The American Red Cross has announced tens of millions of dollars in new or expanded health, shelter, and financial assistance programs to support ongoing relief and recovery efforts in Haiti.
The efforts include $7.9 million directed to health programs, including a $3.8 million agreement with Partners in Health to pay the salaries of more than 1,800 Haitian doctors, nurses, and other staff at the largest general hospital in Port-au-Prince who have been working without pay since before a 7.0 magnitude earthquake devastated the impoverished country in January; $8.6 million in shelter efforts, with a focus on building semi-permanent shelters for people now living in tarps and tents in Port-au-Prince and surrounding areas; and $9.7 million in financial assistance programs, including a $6.1 million cash-for-work program in partnership with Mercy Corps to support families outside Port-au-Prince who are hosting homeless Haitians and a $3.6 million expansion of a cash grant and loan program with microfinance institution Fonkoze. In addition, the Red Cross has launched a $50 million text message cash-transfer program that will give grants of about $125 to up to 400,000 Haitian families over the next several months.
In the six months since the quake struck near Port-au-Prince, the Red Cross has raised some $468 million for relief and recovery efforts and has spent nearly a third of that, or $148.5 million. About 38 percent of the funds have been spent on food and emergency services, 35 percent on emergency and transitional or semi-permanent shelters, and the rest on livelihood and host family assistance, health and disease prevention programs, disaster-preparedness activities, and providing clean water and sanitation. According to the Red Cross, it is on track to meet its goal of spending more than $200 million to address immediate needs in Haiti in the first twelve months after the quake. The remainder of the funds will be directed to longer-term recovery over the next three to five years, with spending plans likely to evolve to respond to changing needs.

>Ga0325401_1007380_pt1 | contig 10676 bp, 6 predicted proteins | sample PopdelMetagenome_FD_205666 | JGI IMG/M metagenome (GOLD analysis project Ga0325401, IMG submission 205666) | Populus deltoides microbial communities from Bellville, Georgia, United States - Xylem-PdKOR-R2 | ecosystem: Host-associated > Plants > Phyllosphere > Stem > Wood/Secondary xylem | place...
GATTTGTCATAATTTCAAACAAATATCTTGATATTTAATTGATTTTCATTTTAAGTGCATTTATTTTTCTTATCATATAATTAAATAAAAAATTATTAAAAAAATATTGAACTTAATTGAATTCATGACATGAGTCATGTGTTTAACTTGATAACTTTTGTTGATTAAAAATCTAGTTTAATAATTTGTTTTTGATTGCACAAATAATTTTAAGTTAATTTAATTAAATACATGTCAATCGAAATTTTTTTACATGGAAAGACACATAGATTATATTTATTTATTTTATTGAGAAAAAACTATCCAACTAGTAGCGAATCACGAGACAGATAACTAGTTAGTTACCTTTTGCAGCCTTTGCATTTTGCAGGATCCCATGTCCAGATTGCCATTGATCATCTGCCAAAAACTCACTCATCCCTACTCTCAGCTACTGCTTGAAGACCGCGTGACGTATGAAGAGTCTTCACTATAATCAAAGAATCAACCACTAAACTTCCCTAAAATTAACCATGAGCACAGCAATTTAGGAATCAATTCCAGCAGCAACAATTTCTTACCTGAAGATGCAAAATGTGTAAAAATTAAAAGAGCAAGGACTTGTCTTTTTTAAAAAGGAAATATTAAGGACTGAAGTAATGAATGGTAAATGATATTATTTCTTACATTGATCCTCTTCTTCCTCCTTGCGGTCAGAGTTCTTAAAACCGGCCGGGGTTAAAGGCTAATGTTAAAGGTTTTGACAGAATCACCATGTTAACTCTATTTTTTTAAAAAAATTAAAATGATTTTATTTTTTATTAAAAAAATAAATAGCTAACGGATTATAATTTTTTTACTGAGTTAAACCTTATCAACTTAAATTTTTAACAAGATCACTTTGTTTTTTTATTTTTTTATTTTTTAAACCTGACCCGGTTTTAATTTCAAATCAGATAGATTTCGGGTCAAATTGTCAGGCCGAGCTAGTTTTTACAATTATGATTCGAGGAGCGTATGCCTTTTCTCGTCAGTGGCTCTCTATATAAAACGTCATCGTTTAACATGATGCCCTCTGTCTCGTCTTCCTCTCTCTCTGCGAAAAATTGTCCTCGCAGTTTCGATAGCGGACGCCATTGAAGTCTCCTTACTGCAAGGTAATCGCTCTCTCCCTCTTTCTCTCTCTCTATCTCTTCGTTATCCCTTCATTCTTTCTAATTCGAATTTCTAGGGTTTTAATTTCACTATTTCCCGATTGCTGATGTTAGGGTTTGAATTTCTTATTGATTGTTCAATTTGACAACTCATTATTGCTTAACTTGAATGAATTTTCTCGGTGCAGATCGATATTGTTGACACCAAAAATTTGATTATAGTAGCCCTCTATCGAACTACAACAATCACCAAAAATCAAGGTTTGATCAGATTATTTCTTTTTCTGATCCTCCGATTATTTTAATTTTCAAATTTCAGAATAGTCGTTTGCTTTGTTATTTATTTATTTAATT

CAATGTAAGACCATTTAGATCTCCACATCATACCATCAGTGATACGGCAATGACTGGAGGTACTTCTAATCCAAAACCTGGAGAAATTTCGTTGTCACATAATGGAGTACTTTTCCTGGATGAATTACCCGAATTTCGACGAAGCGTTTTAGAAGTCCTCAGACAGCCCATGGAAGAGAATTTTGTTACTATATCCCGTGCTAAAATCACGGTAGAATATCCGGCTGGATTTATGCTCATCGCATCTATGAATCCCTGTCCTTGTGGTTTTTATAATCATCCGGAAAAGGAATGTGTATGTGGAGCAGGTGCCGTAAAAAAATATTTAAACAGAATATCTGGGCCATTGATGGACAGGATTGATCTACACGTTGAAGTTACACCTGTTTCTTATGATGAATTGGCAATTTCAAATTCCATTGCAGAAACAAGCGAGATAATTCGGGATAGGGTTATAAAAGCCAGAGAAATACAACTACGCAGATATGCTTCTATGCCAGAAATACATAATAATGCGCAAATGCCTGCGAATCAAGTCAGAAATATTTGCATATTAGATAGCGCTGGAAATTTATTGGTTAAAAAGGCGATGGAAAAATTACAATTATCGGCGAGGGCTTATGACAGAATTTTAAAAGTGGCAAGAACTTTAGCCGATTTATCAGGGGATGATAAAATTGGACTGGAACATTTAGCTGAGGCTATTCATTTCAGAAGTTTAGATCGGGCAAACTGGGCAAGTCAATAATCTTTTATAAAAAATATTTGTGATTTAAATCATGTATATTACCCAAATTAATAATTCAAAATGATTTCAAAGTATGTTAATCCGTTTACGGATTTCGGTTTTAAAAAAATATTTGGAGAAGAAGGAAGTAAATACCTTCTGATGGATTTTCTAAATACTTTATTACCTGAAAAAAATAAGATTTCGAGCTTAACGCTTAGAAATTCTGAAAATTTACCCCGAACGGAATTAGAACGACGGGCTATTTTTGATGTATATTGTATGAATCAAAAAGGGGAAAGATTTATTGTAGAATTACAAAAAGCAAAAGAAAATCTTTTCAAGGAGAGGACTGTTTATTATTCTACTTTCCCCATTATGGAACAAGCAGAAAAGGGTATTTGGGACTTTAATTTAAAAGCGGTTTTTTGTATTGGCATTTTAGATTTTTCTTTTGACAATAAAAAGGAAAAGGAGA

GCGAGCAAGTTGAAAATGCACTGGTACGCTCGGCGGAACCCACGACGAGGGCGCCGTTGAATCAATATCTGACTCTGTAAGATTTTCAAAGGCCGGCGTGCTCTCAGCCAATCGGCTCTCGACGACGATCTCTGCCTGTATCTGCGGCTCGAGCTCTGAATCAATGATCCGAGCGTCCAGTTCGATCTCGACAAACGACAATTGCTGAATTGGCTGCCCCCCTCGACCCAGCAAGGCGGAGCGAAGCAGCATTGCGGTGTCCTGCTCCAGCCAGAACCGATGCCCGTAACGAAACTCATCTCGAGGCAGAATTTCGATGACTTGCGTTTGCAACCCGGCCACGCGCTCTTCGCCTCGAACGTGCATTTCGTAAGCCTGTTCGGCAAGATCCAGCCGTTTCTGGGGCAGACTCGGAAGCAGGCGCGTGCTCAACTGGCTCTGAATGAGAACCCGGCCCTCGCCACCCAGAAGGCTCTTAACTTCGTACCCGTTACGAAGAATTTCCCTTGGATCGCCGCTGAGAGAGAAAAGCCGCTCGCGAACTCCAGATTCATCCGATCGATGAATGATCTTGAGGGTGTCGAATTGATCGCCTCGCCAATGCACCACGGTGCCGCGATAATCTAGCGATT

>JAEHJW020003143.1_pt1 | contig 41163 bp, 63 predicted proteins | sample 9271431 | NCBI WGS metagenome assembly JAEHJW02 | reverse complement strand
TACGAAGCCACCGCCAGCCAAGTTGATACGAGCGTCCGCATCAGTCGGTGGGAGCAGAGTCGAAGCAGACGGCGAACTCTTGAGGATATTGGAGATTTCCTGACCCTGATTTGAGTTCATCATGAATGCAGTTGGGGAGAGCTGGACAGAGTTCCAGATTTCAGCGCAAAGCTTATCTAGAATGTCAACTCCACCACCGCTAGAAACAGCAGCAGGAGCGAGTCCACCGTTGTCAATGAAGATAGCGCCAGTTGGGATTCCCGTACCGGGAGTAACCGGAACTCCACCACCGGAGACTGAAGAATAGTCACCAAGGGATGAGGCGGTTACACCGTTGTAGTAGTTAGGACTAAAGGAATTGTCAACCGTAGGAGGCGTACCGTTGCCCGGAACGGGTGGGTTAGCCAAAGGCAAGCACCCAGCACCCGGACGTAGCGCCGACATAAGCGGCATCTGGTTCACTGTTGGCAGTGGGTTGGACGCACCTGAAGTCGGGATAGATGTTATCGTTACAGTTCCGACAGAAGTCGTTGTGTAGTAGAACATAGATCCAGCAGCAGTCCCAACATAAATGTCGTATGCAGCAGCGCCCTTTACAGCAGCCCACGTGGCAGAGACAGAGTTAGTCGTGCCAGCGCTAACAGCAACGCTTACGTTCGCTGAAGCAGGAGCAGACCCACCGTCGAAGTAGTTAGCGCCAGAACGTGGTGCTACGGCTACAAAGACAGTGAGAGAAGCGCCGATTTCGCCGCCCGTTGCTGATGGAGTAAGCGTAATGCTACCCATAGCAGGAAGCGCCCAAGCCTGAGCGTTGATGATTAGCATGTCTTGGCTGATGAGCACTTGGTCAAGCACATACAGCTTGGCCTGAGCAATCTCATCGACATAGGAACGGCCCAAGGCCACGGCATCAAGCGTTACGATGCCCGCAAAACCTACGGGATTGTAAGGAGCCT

"Six months after the earthquake, Haiti is filled with signs of hope and progress as well as reminders of the immense needs that still remain," said American Red Cross president and CEO Gail McGovern. "The Red Cross has improved the quality of life for hundreds of thousands of Haitians with emergency shelter, food, water, medical treatment, latrines, and other supplies — and we are also investing in other recovery projects such as building shelters and improving water and sanitation systems....We know that the crisis in Haiti is not over and the recovery process will be long and difficult. Haiti and its people must rebuild their homes, economy, health systems, schools, and transportation networks. With an estimated $12 billion needed to rebuild Haiti, the needs are beyond the capacity of the Red Cross alone to fix and will require the collective efforts of governments and humanitarian groups around the world."